New Guidelines for Accessibility in PIN Entry on Touchscreen Terminals


3 December 2019 

In a world first, AusPayNet takes steps to improve accessibility of touchscreen payments for Australians living with disability

Coinciding with International Day of People with Disability, Australian Payments Network (AusPayNet), the self-regulatory body for Australian payments, today released Guidelines for Accessibility in PIN Entry on Touchscreen Terminals, designed to make it easier for people living with vision and/or motor impairments to make transactions on point-of-sale (POS) touchscreens.

The guidelines are the first in the world to address access to POS touchscreen technology for people living with disability and are a key step in efforts to ensure innovations in payments technology are accessible to the widest population.

In developing the guidelines, AusPayNet consulted extensively with more than 250 stakeholders, comprising people living with vision and/or motor impairments, representative bodies for the disability community, their networks and their supporters. The consultation process involved workshops, one-on-one interviews and an online survey.

“The ability to enter PINs independently on touchscreen-only POS devices, without compromising personal security, can be challenging for some people living with disability,” AusPayNet CEO, Andy White, said.

“Our guidelines are a big step forward in helping overcome these challenges. It is our hope that the principles underpinning the guidelines quickly become the norm in the design and procurement of touchscreen terminals used in Australia,” Mr White said.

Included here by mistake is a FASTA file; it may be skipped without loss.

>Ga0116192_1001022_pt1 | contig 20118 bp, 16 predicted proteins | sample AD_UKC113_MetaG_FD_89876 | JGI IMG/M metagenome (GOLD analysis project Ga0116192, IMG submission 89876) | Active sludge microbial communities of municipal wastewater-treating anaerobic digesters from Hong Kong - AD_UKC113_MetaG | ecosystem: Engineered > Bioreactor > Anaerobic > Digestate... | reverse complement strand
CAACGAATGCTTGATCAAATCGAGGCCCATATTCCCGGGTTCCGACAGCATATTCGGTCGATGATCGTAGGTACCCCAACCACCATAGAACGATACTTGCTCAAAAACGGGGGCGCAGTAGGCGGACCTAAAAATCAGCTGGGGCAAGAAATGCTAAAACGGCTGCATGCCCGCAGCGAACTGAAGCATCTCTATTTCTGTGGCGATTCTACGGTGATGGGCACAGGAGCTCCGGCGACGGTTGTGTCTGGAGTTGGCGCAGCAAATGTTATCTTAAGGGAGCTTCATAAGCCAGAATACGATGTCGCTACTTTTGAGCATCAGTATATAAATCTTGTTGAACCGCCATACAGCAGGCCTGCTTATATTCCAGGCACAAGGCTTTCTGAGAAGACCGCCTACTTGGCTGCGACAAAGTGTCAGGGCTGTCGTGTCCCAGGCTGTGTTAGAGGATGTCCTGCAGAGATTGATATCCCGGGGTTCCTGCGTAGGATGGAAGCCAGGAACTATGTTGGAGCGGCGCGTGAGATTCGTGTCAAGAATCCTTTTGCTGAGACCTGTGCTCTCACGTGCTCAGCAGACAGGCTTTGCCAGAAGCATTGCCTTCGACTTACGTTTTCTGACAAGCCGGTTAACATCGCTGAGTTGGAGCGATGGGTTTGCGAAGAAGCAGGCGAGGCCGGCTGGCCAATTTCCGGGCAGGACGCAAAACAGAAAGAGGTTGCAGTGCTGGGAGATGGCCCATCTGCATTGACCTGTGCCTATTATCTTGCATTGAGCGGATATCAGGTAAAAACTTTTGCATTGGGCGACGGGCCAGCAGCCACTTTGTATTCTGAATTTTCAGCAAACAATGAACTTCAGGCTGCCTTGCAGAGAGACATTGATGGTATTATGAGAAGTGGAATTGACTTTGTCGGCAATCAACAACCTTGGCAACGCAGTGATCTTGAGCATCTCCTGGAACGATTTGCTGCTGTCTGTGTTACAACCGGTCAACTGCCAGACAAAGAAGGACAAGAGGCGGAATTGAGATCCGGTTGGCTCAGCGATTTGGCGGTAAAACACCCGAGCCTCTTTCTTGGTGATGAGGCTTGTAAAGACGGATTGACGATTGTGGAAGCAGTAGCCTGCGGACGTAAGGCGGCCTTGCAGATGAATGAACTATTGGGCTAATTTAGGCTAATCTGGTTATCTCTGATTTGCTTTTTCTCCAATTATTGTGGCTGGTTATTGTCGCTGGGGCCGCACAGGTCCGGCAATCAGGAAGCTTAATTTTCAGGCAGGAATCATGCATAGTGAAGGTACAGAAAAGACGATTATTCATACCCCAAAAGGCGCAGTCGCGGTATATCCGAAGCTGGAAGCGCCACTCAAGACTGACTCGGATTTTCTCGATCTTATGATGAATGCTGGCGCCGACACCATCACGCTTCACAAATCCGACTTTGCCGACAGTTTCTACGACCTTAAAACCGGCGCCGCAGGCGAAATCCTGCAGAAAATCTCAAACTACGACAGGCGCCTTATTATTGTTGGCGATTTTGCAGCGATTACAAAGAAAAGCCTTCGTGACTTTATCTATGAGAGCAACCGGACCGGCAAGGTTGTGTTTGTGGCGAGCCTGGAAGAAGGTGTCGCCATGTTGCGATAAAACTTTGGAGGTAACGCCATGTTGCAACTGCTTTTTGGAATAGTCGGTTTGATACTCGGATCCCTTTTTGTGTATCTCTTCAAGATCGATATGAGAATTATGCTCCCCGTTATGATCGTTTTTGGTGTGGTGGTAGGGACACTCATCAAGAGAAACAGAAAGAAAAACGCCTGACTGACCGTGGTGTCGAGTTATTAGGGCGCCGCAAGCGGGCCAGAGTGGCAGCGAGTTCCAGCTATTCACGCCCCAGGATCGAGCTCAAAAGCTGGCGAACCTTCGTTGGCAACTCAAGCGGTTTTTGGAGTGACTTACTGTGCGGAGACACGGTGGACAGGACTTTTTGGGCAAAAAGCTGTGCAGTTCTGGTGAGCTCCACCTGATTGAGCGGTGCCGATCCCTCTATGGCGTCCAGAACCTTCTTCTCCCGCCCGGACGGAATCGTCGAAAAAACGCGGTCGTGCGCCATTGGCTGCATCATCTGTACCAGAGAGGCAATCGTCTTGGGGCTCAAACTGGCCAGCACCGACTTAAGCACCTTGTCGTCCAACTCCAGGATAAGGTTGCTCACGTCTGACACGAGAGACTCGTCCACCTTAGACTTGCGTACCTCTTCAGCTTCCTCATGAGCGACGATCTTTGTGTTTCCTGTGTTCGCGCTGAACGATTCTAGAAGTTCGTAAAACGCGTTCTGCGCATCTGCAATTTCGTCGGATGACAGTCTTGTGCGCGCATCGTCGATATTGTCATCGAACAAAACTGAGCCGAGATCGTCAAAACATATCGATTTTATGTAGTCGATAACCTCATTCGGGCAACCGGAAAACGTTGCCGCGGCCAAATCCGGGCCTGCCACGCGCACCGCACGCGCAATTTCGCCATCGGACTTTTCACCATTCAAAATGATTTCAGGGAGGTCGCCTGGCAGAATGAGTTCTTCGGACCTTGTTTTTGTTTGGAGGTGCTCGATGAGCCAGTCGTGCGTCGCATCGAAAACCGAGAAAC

The Guidelines include five key principles for people involved in the design or procurement of touchscreen technology on payment devices:

  • Embed accessibility into payment projects
  • Make equity and inclusion fundamental
  • Overlay security and privacy as critical factors
  • Consider the end-to-end user experience
  • Work to increase accessibility capability and awareness

“The industry wants to ensure that the payments system is as accessible and inclusive as it can possibly be. These guidelines mark the start of collaborative work on enhancing accessibility and inclusion in payments,” Mr White said.

“We urge everyone involved in designing or buying touchscreen technologies for payments to keep the new principles top of mind.

“We’re grateful to the many stakeholders who helped us better understand the impact of the barriers and worked closely with us on how to overcome them,” Mr White said.

Incorporated into the guidelines are Supplementary Accessibility Design Considerations, and supporting material providing more detailed information on the barriers faced by the more than four million Australians living with some form of disability.

The Guidelines for Accessibility in PIN Entry on Touchscreen Terminals can be viewed here.


Peak advocacy groups and organisations that contributed to development of the guidelines:

  • Able Australia
  • Australian Human Rights Commission
  • Australian Network on Disability
  • Blind Citizens Australia
  • Centre for Inclusive Design
  • Cerebral Palsy Alliance
  • Deafblind Australia
  • Digital Gap Initiative
  • Guide Dogs Australia
  • Macular Disease Foundation
  • People with Disability Australia
  • Public Interest Advocacy Centre
  • Royal Society for the Blind
  • TCC Strategic Consulting
  • Vision Australia